Pablo Picasso once said, “Computers are worthless. They can only give you answers.” It’s safe to say IT professionals would have a hard time agreeing with the first part of the quote, and judging from a recent look at the CertMag forums, they might not agree with the second part either.
A flurry of questions, some familiar, some uncharted, have flooded the boards recently — questions only a living, breathing techie, and not a computer or Web site, could answer directly.
Forum member AlphaGeek posted: “IT was originally just an interest for me, and I moved in to the industry because I wanted to do what I loved. Recently, however, I have been feeling like I am not being challenged as much. I have planned and overseen the upgrade of our network, and generally feel that the time to move jobs is approaching. I would like, however, to complete two more years here and take advantage of the training I get in that time. At home I have become almost a pure UNIX and Linux user, and my interests have moved away from the MS-based lab I used to use and towards security, penetration testing, distributed media systems, robotics and embedded systems. I also do a lot of armature coding and am not afraid to try and use any language. I would like to move away from user support, and maintaining business systems. I also feel that to [increase my salary] I need to specialize in an area.
“My problem is that I don’t really know what options are available. I have thought about working with hardware and introducing my electronics skills, or moving into the broadcasting industry and exercising my interest in media delivery. But beyond that I am just unsure. I feel that my lack of higher education may let me down, particularity as many of the interesting jobs are research positions in universities. Would it be worth my while to opt for an Open University degree rather than more certification?”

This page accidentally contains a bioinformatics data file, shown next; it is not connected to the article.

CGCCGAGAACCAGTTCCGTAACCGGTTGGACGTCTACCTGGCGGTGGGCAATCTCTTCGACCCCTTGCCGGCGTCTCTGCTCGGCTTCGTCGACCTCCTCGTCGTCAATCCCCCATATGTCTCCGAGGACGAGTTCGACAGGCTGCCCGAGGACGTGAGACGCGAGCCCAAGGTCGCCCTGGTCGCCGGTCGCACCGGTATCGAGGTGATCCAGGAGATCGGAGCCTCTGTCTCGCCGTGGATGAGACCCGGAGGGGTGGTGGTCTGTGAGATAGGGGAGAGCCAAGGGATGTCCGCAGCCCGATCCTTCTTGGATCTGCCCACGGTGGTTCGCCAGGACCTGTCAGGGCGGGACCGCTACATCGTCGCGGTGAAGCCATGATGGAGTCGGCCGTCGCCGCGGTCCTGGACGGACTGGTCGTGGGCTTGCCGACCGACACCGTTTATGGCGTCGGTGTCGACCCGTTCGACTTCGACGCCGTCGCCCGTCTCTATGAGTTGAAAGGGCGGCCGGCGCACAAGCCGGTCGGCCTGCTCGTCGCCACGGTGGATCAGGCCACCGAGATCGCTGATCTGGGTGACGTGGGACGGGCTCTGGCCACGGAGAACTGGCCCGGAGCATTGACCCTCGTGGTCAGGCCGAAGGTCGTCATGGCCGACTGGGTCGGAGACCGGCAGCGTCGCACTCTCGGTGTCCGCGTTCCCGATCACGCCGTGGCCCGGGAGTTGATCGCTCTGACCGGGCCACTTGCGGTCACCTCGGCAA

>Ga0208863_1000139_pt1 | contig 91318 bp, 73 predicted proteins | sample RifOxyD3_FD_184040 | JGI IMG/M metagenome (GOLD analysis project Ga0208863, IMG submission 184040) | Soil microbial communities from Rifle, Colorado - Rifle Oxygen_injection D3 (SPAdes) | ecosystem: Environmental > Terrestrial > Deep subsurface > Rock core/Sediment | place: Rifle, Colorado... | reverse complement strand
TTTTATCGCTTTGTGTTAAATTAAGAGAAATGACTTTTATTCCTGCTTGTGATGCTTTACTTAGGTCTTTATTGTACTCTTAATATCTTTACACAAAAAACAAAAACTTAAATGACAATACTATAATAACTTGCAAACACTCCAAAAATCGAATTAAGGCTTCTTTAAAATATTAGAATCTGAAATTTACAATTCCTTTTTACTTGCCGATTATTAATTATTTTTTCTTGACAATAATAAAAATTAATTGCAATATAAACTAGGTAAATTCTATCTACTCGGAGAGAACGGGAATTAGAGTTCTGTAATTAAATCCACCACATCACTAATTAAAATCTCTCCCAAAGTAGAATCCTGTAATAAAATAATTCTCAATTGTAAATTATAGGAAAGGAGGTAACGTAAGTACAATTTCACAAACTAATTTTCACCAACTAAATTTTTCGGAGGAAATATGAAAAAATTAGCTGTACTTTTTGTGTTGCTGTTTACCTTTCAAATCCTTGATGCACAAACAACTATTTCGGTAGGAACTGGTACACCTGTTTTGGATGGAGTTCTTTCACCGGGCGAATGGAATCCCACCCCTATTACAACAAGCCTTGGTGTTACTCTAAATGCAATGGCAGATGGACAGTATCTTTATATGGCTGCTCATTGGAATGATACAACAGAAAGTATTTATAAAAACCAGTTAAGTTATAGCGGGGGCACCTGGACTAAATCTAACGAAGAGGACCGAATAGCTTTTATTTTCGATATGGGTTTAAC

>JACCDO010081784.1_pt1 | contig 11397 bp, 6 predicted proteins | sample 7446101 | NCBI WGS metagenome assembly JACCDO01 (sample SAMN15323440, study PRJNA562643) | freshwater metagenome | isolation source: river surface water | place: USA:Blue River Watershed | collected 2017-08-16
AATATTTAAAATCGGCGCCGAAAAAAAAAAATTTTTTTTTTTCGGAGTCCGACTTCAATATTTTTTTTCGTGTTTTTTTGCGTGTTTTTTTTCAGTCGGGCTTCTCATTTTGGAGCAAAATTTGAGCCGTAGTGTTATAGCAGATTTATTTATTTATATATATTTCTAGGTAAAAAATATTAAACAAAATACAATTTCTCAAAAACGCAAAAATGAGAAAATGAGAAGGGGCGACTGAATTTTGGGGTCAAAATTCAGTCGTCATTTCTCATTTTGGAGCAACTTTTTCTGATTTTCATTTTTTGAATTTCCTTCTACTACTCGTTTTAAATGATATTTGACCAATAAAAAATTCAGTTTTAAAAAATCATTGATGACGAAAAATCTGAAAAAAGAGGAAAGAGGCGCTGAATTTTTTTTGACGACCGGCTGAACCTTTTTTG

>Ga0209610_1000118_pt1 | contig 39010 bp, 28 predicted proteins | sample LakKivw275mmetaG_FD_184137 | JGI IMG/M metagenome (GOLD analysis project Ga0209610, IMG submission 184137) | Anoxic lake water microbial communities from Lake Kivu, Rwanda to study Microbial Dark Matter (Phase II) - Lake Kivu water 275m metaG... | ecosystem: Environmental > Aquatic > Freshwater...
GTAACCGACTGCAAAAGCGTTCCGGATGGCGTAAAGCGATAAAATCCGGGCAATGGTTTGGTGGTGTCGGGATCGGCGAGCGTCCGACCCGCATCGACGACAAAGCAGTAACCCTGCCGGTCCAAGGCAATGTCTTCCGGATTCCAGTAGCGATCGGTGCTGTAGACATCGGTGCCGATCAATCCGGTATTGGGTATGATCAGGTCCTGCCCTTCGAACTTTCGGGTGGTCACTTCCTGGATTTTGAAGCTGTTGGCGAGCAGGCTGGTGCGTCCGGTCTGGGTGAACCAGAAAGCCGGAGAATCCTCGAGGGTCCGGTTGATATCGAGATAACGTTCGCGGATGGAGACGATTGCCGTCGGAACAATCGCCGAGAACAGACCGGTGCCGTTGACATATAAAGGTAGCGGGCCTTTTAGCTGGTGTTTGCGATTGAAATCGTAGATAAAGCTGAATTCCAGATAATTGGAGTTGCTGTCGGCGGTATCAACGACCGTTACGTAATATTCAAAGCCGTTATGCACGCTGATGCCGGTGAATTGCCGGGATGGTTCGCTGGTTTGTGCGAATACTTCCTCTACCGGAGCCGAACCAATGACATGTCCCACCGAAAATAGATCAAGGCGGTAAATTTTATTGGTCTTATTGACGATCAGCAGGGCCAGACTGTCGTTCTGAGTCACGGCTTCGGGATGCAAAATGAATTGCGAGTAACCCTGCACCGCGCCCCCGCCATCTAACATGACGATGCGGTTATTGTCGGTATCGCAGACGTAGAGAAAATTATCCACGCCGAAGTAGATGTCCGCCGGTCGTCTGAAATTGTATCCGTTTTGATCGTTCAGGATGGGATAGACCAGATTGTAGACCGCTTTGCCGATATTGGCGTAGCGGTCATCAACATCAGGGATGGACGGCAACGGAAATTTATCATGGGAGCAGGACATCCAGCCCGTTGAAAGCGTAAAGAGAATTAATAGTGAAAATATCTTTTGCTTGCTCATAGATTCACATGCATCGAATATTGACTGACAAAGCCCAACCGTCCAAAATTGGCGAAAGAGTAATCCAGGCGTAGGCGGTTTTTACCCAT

AlphaGeek’s question is familiar in tone to many on CertMag, in which forum members ask if it’d be better for their careers to go after more certs or go back to a traditional university. An often offered response to the query is that these situations can only be considered on a case-by-case basis, and every individual is different. However, you readers of the magazine may have different opinions. So share them!
CertMag Forum member Edwardknight had a similar query: “I am trying to get started with my IT career,” he said. “I already possess an AAIT from University of Phoenix and am trying now to study for my A+ and Network+ certifications. I have been contacted by QuickCert and WGU for their programs but am not sure if they are really worth the money. It seems to be that little buzzer is going off in my head that something is too good to be true.
“Does anyone here know if WGU is really worth their salt in what they are trying to sell? If you were a hiring manager would you hire me with WGU on my resume? I am 32 years old and have three kids. Going to a ground campus is rather hard for me because I work nights and have my daughter during the day, so an online course really appeals to me. However, I don’t know if it is [right for my career]. I understand that certifications are not easy — what is easy that is worth getting? — and am not trying to find the easy way out. I am ready to work hard and study hard, and everything that I have been told about WGU seems to fit with my schedule. I want to know what you guys think.”
A forum user with feedback for Edwardknight would be helpful. So if you’re out there, head over to the forums and let him know.
Did you ever have a teacher in school who would scoff at the end of a lesson if there weren’t any questions and wouldn’t move on until at least one student did? In those instances, the teacher would usually say something to the effect of, even if you know the answer to a question, ask it for the benefit of the class as a whole. Even the slightest question can have the effect of initiating a larger discourse.